On July 3, 1991, two weeks after the ordinance was enacted, Elizabeth Qutb and three other parents filed suit--both individually and as next friends of their teenage children--seeking a temporary restraining order and a permanent injunction against the enforcement of the juvenile curfew ordinance on the basis that the ordinance is unconstitutional. 4 The district court certified the plaintiffs as a class that consisted of two sub-classes: persons under the age of seventeen, and parents of persons under the age of seventeen. One week later, the court advanced the trial on the merits, and consolidated the trial with the hearing on the plaintiffs' request for temporary and permanent injunctions. The case was tried on July 22-23, and the district court denied the plaintiffs' request for a temporary injunction. The city, however, voluntarily delayed enforcement of the curfew pending the district court's decision on the merits.
On June 12, 1992, before the district court issued its final order on the merits of the case, the city voluntarily amended the curfew ordinance. The amended ordinance deleted or altered some of the provisions of which the plaintiffs complained, while expanding some of the defenses available to affected minors. In response to the revised ordinance, the plaintiffs filed an amended complaint and an amended motion for a permanent injunction against enforcement of the curfew. The district court held a second evidentiary hearing, where both parties presented additional evidence and arguments concerning validity of the revised ordinance under the United States and Texas constitutions. On August 10, 1992, the district court held that the curfew impermissibly restricted minors' First Amendment right to associate, and that it created classifications that could not withstand constitutional scrutiny. 5 Accordingly, the district court permanently enjoined enforcement of the curfew, and the city now appeals.
We review de novo the district court's conclusions of constitutional law. Peyote Way Church of God, Inc. v. Thornburgh, 922 F.2d 1210, 1213 (5th Cir.1991); Shillingford v. Holmes, 634 F.2d 263, 266 (5th Cir.1981). The minor plaintiffs argue,
inter alia, that the curfew ordinance violates the Equal Protection Clause of the Fourteenth Amendment. The Equal Protection Clause "is essentially a direction that all persons similarly situated should be treated alike." City of Cleburne v. Cleburne Living Ctr., Inc., 473 U.S. 432, 439, 105 S.Ct. 3249, 3254, 87 L.Ed.2d 313 (1985). Only if the challenged government action classifies or distinguishes between two or more relevant groups must we conduct an equal protection inquiry. Brennan v. Stewart, 834 F.2d 1248, 1257 (5th Cir.1988). Here, it is clear that the curfew ordinance distinguishes between classes of individuals on the basis on age, treating those persons under the age of seventeen differently from those persons age seventeen and older. Because the curfew ordinance distinguishes between two groups, we must analyze the curfew ordinance under the Equal Protection Clause.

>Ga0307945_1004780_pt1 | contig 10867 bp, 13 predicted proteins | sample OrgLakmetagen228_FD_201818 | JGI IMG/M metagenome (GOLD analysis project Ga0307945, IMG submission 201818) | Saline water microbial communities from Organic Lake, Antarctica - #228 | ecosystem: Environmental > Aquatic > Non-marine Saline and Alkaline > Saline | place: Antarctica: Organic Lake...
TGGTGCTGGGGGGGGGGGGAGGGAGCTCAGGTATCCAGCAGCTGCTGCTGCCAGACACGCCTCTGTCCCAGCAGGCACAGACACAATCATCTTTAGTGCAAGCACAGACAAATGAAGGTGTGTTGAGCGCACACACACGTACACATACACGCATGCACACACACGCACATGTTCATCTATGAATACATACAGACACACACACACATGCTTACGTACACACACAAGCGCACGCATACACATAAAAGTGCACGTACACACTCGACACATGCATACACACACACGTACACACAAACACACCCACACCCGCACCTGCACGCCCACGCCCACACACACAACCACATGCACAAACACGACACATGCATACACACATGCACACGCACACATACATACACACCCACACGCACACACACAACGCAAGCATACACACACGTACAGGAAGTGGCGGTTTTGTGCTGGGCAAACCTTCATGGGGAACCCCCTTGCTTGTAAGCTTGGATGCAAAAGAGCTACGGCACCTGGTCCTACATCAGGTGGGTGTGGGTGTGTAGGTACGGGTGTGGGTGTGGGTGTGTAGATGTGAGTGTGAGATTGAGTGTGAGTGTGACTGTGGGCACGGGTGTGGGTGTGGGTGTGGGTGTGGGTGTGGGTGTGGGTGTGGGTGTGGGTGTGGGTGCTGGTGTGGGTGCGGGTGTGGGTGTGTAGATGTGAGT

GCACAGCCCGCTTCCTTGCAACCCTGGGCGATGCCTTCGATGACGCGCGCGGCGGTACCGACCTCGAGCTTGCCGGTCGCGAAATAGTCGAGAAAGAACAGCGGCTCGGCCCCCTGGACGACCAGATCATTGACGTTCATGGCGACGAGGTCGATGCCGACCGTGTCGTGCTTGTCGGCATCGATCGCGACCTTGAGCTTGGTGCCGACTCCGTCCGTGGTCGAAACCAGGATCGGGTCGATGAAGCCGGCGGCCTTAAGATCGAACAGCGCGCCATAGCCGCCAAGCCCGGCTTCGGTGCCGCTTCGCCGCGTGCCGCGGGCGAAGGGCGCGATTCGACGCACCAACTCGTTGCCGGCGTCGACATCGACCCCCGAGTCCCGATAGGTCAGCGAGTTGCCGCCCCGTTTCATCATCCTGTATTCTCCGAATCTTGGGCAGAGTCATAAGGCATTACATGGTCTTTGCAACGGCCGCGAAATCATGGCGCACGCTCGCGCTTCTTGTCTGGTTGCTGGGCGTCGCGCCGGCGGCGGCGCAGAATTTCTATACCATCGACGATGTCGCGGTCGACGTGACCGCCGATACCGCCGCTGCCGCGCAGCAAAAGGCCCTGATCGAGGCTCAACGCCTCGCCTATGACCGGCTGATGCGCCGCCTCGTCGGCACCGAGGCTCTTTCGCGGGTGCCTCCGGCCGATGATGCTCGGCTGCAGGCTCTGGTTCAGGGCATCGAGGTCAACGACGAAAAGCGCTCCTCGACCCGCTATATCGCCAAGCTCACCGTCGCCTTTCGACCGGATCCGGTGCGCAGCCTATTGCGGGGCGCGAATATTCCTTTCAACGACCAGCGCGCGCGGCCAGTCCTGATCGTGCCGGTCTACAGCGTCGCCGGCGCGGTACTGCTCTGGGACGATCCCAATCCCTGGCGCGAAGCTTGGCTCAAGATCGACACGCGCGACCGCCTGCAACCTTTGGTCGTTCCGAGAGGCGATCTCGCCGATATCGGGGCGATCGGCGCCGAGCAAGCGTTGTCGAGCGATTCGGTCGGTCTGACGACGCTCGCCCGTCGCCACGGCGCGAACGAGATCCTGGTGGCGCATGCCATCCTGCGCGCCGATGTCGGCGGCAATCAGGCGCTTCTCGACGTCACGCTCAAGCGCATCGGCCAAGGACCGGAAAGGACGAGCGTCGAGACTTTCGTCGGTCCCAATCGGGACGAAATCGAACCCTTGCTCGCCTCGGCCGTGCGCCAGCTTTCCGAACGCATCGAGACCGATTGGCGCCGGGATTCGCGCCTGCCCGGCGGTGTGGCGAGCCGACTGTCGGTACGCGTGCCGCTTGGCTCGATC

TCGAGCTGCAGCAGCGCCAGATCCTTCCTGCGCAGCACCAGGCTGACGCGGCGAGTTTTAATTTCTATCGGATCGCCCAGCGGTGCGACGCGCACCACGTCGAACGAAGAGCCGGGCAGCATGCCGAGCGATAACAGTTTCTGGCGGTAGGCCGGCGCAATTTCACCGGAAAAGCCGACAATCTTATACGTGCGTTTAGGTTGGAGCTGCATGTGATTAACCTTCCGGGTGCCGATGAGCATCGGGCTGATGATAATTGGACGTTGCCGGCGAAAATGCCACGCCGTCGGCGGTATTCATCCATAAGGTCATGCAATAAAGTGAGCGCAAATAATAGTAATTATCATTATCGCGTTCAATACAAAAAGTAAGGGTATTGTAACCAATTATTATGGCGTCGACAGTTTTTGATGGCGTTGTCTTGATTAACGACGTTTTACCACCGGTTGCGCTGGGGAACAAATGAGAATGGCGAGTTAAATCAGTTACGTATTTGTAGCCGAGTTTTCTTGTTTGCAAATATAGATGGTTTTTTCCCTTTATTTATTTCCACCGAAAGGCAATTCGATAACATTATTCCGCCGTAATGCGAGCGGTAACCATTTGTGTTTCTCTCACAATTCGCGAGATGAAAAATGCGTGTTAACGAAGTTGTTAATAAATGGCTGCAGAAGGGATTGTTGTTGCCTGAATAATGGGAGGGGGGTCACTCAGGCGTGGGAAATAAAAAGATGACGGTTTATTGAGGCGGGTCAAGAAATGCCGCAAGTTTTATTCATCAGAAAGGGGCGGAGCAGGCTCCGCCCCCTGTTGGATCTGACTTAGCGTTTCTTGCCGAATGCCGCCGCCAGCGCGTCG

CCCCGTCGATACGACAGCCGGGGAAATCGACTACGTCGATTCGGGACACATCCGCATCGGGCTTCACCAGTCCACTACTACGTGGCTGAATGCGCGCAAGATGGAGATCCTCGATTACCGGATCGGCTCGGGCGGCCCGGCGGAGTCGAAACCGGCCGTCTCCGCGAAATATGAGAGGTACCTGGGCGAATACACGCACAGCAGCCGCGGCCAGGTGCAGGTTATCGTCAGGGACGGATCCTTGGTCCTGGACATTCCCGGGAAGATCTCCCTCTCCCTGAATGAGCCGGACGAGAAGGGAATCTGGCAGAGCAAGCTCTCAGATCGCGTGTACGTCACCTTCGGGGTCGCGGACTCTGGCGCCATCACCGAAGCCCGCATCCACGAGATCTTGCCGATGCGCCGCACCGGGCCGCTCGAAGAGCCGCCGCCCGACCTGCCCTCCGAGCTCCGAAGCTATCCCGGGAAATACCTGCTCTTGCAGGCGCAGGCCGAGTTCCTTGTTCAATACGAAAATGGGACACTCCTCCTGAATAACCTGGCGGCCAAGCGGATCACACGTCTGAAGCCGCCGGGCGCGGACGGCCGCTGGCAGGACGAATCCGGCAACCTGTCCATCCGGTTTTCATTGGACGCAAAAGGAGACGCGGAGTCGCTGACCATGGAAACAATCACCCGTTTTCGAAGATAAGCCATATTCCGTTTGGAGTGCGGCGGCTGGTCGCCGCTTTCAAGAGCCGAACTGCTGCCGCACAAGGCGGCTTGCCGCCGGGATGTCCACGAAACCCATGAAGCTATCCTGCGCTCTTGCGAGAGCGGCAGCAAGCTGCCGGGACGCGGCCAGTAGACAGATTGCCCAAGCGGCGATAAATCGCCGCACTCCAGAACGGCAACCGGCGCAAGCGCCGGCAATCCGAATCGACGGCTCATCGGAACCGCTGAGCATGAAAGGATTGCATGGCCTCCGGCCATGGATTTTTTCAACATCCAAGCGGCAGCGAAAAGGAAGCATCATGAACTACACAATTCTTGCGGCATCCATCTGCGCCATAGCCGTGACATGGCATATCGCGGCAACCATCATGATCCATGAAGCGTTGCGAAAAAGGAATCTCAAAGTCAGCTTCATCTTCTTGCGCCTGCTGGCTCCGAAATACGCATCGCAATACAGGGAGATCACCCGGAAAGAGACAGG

Under the Equal Protection analysis, we apply different standards of review depending upon the right or classification involved. If a classification disadvantages a "suspect class" or impinges upon a "fundamental right," the ordinance is subject to strict scrutiny. Plyler v. Doe, 457 U.S. 202, 216-17, 102 S.Ct. 2382, 2394-95, 72 L.Ed.2d 786 (1982). Under the strict scrutiny standard, we accord the classification no presumption of constitutionality. Town of Ball v. Rapides Parish Police Jury, 746 F.2d 1049, 1059 (5th Cir.1984). Instead, we ask whether the classification promotes a compelling governmental interest and, if so, whether the ordinance is narrowly tailored such that there are no less restrictive means available to effectuate the desired end. Pugh v. Rainwater, 557 F.2d 1189, 1195 (5th Cir.1977), vacated on other grounds, 572 F.2d 1053 (5th Cir.1978).
In this case, no one has argued, and correctly so, that a classification based on age is a suspect classification. See Gregory v. Ashcroft, --- U.S. ----, ----, 111 S.Ct. 2395, 2406, 115 L.Ed.2d 410 (1991) (holding that age is not a suspect class). The minor plaintiffs, however, have argued that the curfew ordinance impinges upon their "fundamental right" to move about freely in public. For purposes of our analysis, we assume without deciding that the right to move about freely is a fundamental right. We are mindful, however, that this ordinance is directed solely at the activities of juveniles and, under certain circumstances, minors may be treated differently from adults. 6
Because we assume that the curfew impinges upon a fundamental right, we will now subject the ordinance to strict...